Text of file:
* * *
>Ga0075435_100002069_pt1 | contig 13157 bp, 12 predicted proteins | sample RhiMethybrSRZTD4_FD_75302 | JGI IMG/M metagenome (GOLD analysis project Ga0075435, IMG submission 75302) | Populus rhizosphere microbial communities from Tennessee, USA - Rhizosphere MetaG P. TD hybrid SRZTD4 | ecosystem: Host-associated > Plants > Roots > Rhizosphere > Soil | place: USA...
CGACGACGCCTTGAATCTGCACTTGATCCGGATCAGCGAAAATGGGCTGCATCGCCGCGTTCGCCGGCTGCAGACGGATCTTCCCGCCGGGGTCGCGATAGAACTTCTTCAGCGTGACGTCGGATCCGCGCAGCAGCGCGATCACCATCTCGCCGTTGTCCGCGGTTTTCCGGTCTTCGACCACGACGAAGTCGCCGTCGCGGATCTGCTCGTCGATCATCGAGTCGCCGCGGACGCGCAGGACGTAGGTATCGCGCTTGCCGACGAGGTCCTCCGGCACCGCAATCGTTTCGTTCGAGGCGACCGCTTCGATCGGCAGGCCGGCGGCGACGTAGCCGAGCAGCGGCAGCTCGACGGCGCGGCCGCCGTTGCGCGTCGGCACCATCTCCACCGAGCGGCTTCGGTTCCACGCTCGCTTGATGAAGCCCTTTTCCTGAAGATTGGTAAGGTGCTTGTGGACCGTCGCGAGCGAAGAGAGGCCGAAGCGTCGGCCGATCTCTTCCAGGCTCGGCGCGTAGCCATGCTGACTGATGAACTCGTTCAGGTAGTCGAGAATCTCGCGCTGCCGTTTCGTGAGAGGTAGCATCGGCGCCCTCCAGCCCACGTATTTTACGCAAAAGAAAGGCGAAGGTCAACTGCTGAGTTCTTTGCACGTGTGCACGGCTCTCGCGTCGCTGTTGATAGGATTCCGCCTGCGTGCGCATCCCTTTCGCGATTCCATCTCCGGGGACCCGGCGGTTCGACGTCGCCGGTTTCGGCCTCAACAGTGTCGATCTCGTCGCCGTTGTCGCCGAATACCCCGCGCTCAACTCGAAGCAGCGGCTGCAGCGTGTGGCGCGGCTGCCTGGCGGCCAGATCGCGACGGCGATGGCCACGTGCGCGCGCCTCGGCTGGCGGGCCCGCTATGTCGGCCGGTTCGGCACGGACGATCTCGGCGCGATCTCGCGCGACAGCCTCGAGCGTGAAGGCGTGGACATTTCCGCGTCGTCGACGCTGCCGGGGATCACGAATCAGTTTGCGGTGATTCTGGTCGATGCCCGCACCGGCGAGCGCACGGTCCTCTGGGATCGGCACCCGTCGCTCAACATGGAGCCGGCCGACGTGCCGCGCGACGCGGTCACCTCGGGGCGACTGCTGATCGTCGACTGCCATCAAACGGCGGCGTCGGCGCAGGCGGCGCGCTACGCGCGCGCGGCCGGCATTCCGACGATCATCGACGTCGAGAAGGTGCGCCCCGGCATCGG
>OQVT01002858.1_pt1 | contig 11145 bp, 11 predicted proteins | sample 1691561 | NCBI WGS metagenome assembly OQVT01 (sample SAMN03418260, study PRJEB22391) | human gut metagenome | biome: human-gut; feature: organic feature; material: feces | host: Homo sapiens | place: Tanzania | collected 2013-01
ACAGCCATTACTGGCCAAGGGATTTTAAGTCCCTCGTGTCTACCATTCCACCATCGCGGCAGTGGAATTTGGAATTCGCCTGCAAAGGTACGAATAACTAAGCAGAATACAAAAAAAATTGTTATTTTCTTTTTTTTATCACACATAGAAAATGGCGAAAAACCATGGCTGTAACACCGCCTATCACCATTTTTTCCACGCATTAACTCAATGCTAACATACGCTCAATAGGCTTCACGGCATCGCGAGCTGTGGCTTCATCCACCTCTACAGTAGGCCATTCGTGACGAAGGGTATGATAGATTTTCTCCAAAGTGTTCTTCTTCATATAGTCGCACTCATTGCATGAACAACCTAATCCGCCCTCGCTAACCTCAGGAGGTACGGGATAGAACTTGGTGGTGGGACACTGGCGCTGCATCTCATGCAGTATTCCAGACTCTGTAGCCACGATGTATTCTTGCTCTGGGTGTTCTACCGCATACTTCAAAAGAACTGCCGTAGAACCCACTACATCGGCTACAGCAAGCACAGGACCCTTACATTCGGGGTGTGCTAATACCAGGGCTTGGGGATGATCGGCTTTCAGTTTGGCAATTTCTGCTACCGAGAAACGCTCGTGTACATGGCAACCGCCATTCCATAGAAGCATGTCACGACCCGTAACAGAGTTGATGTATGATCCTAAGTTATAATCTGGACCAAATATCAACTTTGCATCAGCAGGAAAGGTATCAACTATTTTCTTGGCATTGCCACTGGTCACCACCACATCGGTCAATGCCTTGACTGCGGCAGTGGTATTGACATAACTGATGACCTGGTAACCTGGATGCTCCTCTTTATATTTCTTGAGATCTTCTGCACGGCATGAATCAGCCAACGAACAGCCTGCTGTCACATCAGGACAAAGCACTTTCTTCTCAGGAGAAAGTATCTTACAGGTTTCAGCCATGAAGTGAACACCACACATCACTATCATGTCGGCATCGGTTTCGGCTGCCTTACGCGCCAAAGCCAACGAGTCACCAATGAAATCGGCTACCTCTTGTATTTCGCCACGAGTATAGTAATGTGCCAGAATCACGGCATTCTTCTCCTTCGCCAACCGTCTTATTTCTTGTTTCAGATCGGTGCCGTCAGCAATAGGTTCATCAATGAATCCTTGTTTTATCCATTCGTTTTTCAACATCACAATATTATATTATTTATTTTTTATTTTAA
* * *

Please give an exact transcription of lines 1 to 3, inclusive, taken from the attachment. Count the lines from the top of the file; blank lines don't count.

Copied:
>Ga0075435_100002069_pt1 | contig 13157 bp, 12 predicted proteins | sample RhiMethybrSRZTD4_FD_75302 | JGI IMG/M metagenome (GOLD analysis project Ga0075435, IMG submission 75302) | Populus rhizosphere microbial communities from Tennessee, USA - Rhizosphere MetaG P. TD hybrid SRZTD4 | ecosystem: Host-associated > Plants > Roots > Rhizosphere > Soil | place: USA...
CGACGACGCCTTGAATCTGCACTTGATCCGGATCAGCGAAAATGGGCTGCATCGCCGCGTTCGCCGGCTGCAGACGGATCTTCCCGCCGGGGTCGCGATAGAACTTCTTCAGCGTGACGTCGGATCCGCGCAGCAGCGCGATCACCATCTCGCCGTTGTCCGCGGTTTTCCGGTCTTCGACCACGACGAAGTCGCCGTCGCGGATCTGCTCGTCGATCATCGAGTCGCCGCGGACGCGCAGGACGTAGGTATCGCGCTTGCCGACGAGGTCCTCCGGCACCGCAATCGTTTCGTTCGAGGCGACCGCTTCGATCGGCAGGCCGGCGGCGACGTAGCCGAGCAGCGGCAGCTCGACGGCGCGGCCGCCGTTGCGCGTCGGCACCATCTCCACCGAGCGGCTTCGGTTCCACGCTCGCTTGATGAAGCCCTTTTCCTGAAGATTGGTAAGGTGCTTGTGGACCGTCGCGAGCGAAGAGAGGCCGAAGCGTCGGCCGATCTCTTCCAGGCTCGGCGCGTAGCCATGCTGACTGATGAACTCGTTCAGGTAGTCGAGAATCTCGCGCTGCCGTTTCGTGAGAGGTAGCATCGGCGCCCTCCAGCCCACGTATTTTACGCAAAAGAAAGGCGAAGGTCAACTGCTGAGTTCTTTGCACGTGTGCACGGCTCTCGCGTCGCTGTTGATAGGATTCCGCCTGCGTGCGCATCCCTTTCGCGATTCCATCTCCGGGGACCCGGCGGTTCGACGTCGCCGGTTTCGGCCTCAACAGTGTCGATCTCGTCGCCGTTGTCGCCGAATACCCCGCGCTCAACTCGAAGCAGCGGCTGCAGCGTGTGGCGCGGCTGCCTGGCGGCCAGATCGCGACGGCGATGGCCACGTGCGCGCGCCTCGGCTGGCGGGCCCGCTATGTCGGCCGGTTCGGCACGGACGATCTCGGCGCGATCTCGCGCGACAGCCTCGAGCGTGAAGGCGTGGACATTTCCGCGTCGTCGACGCTGCCGGGGATCACGAATCAGTTTGCGGTGATTCTGGTCGATGCCCGCACCGGCGAGCGCACGGTCCTCTGGGATCGGCACCCGTCGCTCAACATGGAGCCGGCCGACGTGCCGCGCGACGCGGTCACCTCGGGGCGACTGCTGATCGTCGACTGCCATCAAACGGCGGCGTCGGCGCAGGCGGCGCGCTACGCGCGCGCGGCCGGCATTCCGACGATCATCGACGTCGAGAAGGTGCGCCCCGGCATCGG
>OQVT01002858.1_pt1 | contig 11145 bp, 11 predicted proteins | sample 1691561 | NCBI WGS metagenome assembly OQVT01 (sample SAMN03418260, study PRJEB22391) | human gut metagenome | biome: human-gut; feature: organic feature; material: feces | host: Homo sapiens | place: Tanzania | collected 2013-01